ACS Project Proposals by Prof L C Paulson
Each of these proposals involves formalising mathematics using the proof assistant Isabelle/HOL. Such projects will suit students who have a mathematical background, especially if they are already familiar with the theorems that they choose to formalise.
The Four Colour Map Theorem
This celebrated theorem was first proved in 1976 with the help of a computer program to check nearly 2000 cases. Mathematicians did not like the idea of a proof checked by code, but Georges Gonthier's 2008 formalisation using the Coq proof assistant definitively established the result. The proof still involved a computer program checking numerous cases, but the program had been generated and proved to be correct within Coq itself.
The four colour proof is too big to be tackled as a single ACS project, but Gonthier has helpfully broken it down into modules, any one of which would be suitable:
- The theory of planar hypermaps, up to the combinatorial Jordan Curve theorem (both ways), configuration cut-and-paste, and maybe configuration isomorphism. (This foundational material is also relevant to the Flyspeck Project.)
- The reducibility procedure, verified against an abstract notion of reducibility (plus possibly unverified colouring generation).
- The reduction to a combinatorial problem, which involves some real topology.
Gonthier's full report on his work explains the necessary mathematics.
Bernstein Coefficients and Polynomials
Bernstein polynomials have many applications in mathematics and computer science. They underlie Bézier curves, and they can be used to isolate roots of polynomials and to estimate the maximum and minimum value reached by a polynomial. A number of other researchers have formalised this material; machine proofs in other systems (PVS and Coq) exist. Isabelle already contains a small formalisation of Bernstein polynomials, but additional propositions could be proved. They can also be used as the basic for decision procedures, provided time is available.
Infinitesimal Geometry and Newton's Principia Mathematica
During the 1990s, Jacques Fleuriot used Isabelle to formalise some theorems from Isaac Newton's great volume, which developed the mathematical theory of gravity and the orbits of the planets. Where Newton used geometrical arguments involving infinitesimals and other unusual methods, Fleuriot used an axiomatic system for geometry coupled with a formalisation of non-standard analysis. His Ph.D. research gave a rigorous basis to Newton's apparently imprecise use of infinitesimal reasoning, and won a national award. He even found an error in one of Newton's proofs.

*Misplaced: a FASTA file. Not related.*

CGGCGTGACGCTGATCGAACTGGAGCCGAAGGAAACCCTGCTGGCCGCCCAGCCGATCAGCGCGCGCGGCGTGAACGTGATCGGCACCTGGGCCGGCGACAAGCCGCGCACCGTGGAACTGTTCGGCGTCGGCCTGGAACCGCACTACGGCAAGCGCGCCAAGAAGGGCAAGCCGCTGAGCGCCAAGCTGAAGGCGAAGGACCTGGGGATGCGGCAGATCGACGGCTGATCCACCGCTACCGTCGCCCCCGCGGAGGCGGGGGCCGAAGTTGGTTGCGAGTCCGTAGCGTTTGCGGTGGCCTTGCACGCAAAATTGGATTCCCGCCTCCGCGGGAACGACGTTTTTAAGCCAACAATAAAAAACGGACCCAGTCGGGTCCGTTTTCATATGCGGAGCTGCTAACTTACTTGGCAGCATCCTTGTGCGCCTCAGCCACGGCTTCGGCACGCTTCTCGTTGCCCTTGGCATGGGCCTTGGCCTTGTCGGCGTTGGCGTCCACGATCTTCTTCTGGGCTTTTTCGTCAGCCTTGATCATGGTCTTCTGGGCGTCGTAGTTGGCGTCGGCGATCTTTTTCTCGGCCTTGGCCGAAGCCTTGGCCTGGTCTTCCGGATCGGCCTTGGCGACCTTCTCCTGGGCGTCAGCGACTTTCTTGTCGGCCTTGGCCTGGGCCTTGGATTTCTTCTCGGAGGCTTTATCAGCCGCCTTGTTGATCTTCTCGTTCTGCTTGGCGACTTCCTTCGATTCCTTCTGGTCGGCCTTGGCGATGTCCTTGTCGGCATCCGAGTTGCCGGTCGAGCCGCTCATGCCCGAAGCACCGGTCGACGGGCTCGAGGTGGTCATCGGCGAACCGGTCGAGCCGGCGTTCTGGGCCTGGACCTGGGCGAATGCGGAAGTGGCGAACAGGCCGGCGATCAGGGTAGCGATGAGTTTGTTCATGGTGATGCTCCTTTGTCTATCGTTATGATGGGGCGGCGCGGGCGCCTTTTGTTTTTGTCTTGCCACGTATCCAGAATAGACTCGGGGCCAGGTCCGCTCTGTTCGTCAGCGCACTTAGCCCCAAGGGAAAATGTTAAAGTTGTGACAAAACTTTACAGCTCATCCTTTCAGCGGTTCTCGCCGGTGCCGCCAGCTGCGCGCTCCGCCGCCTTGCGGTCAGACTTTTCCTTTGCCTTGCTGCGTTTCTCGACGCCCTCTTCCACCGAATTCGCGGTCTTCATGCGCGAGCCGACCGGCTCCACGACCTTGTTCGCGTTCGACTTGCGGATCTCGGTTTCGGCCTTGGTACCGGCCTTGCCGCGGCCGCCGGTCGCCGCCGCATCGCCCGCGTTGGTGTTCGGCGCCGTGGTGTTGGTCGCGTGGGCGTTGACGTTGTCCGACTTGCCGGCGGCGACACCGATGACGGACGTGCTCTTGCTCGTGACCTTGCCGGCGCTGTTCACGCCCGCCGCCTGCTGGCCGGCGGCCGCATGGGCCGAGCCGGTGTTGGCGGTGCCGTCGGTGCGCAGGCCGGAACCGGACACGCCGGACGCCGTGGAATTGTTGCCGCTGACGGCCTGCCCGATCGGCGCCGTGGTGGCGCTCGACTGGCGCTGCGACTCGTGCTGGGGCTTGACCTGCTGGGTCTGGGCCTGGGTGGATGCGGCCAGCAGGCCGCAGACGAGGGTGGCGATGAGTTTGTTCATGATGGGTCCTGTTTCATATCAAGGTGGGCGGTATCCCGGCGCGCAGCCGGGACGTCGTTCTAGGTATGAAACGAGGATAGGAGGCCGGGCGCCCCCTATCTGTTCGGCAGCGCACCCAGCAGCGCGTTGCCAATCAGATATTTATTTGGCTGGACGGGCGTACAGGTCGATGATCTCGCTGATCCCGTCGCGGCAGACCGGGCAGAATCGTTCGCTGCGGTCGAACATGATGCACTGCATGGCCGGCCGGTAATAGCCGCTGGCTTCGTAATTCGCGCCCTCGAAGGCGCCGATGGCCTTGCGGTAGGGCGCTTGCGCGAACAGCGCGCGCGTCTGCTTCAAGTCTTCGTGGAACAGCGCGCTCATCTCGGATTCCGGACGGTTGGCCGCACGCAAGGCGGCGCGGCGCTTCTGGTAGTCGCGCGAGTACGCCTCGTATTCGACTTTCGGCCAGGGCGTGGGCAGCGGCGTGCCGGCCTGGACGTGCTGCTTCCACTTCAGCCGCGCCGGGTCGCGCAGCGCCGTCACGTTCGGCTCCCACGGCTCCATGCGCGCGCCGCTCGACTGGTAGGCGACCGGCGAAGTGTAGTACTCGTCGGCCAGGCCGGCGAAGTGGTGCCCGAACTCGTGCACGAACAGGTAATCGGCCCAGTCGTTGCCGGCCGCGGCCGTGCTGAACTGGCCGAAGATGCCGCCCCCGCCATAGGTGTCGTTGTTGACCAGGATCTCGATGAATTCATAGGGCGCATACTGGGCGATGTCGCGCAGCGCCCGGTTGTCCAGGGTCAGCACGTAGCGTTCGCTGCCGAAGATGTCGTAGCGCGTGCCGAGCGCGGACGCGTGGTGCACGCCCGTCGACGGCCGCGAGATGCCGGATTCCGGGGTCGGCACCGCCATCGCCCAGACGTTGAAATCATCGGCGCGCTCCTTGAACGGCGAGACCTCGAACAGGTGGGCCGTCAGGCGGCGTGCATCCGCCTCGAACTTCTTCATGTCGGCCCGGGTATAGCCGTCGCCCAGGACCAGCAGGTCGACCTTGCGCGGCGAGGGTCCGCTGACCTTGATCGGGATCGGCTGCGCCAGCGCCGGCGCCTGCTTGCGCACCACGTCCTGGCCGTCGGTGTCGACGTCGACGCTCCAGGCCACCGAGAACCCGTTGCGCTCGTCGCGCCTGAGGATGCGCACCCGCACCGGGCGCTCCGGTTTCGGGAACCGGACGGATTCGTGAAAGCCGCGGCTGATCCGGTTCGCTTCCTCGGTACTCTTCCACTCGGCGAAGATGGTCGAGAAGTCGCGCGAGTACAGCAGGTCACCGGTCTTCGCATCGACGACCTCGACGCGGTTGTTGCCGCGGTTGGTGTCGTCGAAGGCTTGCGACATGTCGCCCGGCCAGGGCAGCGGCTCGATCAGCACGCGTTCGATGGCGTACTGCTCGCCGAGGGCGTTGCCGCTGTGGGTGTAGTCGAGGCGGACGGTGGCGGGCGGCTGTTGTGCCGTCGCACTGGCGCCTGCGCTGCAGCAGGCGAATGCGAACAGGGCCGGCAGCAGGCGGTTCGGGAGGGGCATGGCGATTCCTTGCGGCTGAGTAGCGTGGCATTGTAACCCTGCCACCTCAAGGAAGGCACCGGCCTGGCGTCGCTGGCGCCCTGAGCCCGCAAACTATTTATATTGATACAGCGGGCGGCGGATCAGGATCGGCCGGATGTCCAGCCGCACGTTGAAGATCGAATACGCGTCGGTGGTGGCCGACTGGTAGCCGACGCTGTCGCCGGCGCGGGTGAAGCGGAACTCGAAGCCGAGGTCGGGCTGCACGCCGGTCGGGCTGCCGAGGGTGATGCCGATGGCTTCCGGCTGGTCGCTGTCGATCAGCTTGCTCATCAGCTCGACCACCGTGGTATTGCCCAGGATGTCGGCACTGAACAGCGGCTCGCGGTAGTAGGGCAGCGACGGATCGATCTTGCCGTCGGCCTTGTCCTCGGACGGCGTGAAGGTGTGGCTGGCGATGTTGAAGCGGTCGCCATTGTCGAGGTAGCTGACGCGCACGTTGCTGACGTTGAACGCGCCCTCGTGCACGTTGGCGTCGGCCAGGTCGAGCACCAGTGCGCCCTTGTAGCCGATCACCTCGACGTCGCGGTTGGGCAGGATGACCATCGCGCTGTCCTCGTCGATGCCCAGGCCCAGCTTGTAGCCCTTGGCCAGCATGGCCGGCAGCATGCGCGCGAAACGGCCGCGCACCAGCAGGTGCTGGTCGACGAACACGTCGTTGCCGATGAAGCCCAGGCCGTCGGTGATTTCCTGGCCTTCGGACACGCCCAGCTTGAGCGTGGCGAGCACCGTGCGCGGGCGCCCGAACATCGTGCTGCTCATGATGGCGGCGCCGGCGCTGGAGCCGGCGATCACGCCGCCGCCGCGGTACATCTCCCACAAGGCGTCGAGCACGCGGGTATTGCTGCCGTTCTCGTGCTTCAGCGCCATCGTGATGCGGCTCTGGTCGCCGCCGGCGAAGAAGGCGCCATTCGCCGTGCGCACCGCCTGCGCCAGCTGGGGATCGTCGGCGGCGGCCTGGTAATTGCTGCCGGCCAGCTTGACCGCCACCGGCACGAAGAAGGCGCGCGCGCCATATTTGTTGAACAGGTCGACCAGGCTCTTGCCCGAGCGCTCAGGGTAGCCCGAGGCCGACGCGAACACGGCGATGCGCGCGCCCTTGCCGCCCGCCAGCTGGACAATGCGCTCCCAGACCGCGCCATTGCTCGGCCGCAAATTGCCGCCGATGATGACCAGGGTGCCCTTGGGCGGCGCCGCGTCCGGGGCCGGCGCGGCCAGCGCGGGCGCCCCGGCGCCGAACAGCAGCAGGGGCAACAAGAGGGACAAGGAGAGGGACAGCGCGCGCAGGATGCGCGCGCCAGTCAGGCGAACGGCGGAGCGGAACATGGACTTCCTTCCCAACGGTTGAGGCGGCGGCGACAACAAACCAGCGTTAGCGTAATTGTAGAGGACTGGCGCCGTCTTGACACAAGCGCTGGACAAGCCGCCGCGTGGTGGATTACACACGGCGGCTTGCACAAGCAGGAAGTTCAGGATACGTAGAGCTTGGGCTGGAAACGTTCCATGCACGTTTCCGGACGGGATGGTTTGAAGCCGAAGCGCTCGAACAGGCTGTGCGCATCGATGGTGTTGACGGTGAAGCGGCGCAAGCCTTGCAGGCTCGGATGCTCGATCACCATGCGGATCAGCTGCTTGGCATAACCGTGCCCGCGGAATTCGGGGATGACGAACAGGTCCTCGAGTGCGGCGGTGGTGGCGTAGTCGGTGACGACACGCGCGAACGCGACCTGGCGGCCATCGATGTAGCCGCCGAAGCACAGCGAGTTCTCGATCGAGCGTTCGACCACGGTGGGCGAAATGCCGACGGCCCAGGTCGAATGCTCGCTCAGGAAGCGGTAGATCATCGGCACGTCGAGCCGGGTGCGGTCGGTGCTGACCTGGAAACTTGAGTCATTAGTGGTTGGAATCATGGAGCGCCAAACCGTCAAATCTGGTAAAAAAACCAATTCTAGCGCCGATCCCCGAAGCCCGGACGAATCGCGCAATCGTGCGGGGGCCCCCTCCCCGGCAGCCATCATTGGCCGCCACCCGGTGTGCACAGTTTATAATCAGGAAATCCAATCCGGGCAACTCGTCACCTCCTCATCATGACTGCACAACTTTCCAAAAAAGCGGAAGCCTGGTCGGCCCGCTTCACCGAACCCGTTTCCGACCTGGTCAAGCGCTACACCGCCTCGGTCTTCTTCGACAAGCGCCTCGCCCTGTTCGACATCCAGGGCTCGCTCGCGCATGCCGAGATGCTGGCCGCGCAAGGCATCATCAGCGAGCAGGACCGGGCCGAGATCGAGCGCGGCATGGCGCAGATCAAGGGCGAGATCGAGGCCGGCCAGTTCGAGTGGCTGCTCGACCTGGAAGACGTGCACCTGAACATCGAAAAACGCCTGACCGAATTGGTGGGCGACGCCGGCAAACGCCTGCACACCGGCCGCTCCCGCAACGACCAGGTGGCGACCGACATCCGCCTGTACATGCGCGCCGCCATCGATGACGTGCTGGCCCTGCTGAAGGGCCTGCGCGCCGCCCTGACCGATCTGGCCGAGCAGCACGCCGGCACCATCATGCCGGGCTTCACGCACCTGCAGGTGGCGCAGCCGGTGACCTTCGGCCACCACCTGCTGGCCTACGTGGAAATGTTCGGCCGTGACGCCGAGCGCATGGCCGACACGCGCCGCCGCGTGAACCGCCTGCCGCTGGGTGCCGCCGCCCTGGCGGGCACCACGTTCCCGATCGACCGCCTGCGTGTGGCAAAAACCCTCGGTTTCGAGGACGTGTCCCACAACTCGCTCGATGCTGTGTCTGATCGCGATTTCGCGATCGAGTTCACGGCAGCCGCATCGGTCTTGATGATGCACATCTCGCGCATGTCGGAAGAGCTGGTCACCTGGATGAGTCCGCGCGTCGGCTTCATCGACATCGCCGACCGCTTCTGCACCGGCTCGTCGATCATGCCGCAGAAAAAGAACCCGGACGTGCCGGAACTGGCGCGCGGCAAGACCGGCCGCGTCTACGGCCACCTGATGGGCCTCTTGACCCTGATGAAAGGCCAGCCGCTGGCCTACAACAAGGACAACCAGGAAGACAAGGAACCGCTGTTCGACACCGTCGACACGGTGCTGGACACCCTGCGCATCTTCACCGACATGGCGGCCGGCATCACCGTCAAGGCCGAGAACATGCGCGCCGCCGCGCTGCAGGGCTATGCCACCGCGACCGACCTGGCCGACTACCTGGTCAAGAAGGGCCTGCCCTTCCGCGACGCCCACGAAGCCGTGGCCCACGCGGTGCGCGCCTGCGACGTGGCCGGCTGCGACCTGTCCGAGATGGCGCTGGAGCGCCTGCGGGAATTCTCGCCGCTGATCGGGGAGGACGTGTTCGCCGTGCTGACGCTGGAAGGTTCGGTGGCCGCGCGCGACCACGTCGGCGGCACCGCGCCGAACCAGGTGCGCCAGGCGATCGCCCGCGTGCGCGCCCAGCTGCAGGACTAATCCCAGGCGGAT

The proposal is to redo some of this work using Isabelle as it is now and using a neater axiomatic basis for geometry, proposed by Fleuriot himself. The project will be an unusual combination of interactive theorem proving and the history of science. Isabelle's existing formalisation of non-standard analysis will be used, so the project will be concerned with formalising geometric concepts and applying them to some of Newton's proofs, starting with those treated by Fleuriot.
Mechanised Number Theory
Wilson's theorem and Gauss's law of quadratic reciprocity are two beautiful, fundamental results in number theory. The former states that (n-1)! is congruent to -1 mod n, while the latter gives conditions for the equation x2 = q mod p to have solutions. The project is to formalise these or related results. In fact, Isabelle formalisations of the two theorems mentioned above exist already, but they are very messy, and achieving elegance in proofs is a desirable skill to acquire.
Formalising the Top 100 Theorems using Isabelle
There is an online list of 100 well-known mathematical theorems, and a separate list indicating how many of these have been formalised in a variety of different interactive theorem provers. As of this writing, 55 of them had been formalised in Isabelle, the top system being HOL Light at 86.
The project is merely to identify and prove (using Isabelle) a selection of the not-yet-formalised theorems. The selection needs to be done with care, since typically a theorem is proved in the context of possibly a very substantial theory, which would also have to be developed by proof rather than assumed as a collection of axioms. It is also possible to include theorems that have been proved already, using a different proof. (Some theorems have several substantially different proofs.) It is acceptable to follow an existing HOL Light formalisation, but more interesting is to formalise a textbook development.
It is equally acceptable to formalise interesting theorems not on that list, such as Goodstein's theorem.